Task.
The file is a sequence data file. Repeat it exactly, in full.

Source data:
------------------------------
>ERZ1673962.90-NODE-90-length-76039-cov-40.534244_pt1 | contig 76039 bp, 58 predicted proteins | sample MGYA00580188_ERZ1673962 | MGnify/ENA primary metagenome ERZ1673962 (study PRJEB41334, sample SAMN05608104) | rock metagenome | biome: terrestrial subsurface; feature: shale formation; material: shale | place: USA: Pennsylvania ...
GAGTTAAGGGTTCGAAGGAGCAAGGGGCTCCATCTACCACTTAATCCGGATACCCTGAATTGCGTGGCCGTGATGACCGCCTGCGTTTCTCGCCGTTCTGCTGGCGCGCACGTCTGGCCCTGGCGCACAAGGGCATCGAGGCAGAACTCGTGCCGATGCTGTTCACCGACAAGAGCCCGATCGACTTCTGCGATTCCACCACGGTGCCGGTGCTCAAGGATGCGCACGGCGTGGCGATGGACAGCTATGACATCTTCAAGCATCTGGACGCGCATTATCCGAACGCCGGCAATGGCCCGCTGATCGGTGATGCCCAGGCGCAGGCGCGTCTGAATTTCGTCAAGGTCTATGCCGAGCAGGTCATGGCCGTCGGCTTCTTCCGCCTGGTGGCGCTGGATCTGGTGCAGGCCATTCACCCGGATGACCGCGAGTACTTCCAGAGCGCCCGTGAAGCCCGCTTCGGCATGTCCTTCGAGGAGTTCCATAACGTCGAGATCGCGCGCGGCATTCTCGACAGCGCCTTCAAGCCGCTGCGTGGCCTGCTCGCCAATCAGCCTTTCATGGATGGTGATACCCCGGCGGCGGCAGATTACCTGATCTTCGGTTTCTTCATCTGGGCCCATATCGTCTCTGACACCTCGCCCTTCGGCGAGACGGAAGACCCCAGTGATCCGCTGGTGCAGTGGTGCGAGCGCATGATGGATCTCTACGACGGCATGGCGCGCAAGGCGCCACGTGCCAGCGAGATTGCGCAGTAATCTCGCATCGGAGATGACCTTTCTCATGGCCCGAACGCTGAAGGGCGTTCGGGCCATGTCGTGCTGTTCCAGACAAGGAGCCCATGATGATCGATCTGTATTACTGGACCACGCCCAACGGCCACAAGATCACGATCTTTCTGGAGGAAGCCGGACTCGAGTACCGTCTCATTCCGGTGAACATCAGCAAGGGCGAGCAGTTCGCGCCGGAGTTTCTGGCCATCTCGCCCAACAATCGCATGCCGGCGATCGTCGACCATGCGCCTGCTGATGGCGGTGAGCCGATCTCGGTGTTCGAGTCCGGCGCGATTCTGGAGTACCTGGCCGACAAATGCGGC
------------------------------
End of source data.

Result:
>ERZ1673962.90-NODE-90-length-76039-cov-40.534244_pt1 | contig 76039 bp, 58 predicted proteins | sample MGYA00580188_ERZ1673962 | MGnify/ENA primary metagenome ERZ1673962 (study PRJEB41334, sample SAMN05608104) | rock metagenome | biome: terrestrial subsurface; feature: shale formation; material: shale | place: USA: Pennsylvania ...
GAGTTAAGGGTTCGAAGGAGCAAGGGGCTCCATCTACCACTTAATCCGGATACCCTGAATTGCGTGGCCGTGATGACCGCCTGCGTTTCTCGCCGTTCTGCTGGCGCGCACGTCTGGCCCTGGCGCACAAGGGCATCGAGGCAGAACTCGTGCCGATGCTGTTCACCGACAAGAGCCCGATCGACTTCTGCGATTCCACCACGGTGCCGGTGCTCAAGGATGCGCACGGCGTGGCGATGGACAGCTATGACATCTTCAAGCATCTGGACGCGCATTATCCGAACGCCGGCAATGGCCCGCTGATCGGTGATGCCCAGGCGCAGGCGCGTCTGAATTTCGTCAAGGTCTATGCCGAGCAGGTCATGGCCGTCGGCTTCTTCCGCCTGGTGGCGCTGGATCTGGTGCAGGCCATTCACCCGGATGACCGCGAGTACTTCCAGAGCGCCCGTGAAGCCCGCTTCGGCATGTCCTTCGAGGAGTTCCATAACGTCGAGATCGCGCGCGGCATTCTCGACAGCGCCTTCAAGCCGCTGCGTGGCCTGCTCGCCAATCAGCCTTTCATGGATGGTGATACCCCGGCGGCGGCAGATTACCTGATCTTCGGTTTCTTCATCTGGGCCCATATCGTCTCTGACACCTCGCCCTTCGGCGAGACGGAAGACCCCAGTGATCCGCTGGTGCAGTGGTGCGAGCGCATGATGGATCTCTACGACGGCATGGCGCGCAAGGCGCCACGTGCCAGCGAGATTGCGCAGTAATCTCGCATCGGAGATGACCTTTCTCATGGCCCGAACGCTGAAGGGCGTTCGGGCCATGTCGTGCTGTTCCAGACAAGGAGCCCATGATGATCGATCTGTATTACTGGACCACGCCCAACGGCCACAAGATCACGATCTTTCTGGAGGAAGCCGGACTCGAGTACCGTCTCATTCCGGTGAACATCAGCAAGGGCGAGCAGTTCGCGCCGGAGTTTCTGGCCATCTCGCCCAACAATCGCATGCCGGCGATCGTCGACCATGCGCCTGCTGATGGCGGTGAGCCGATCTCGGTGTTCGAGTCCGGCGCGATTCTGGAGTACCTGGCCGACAAATGCGGC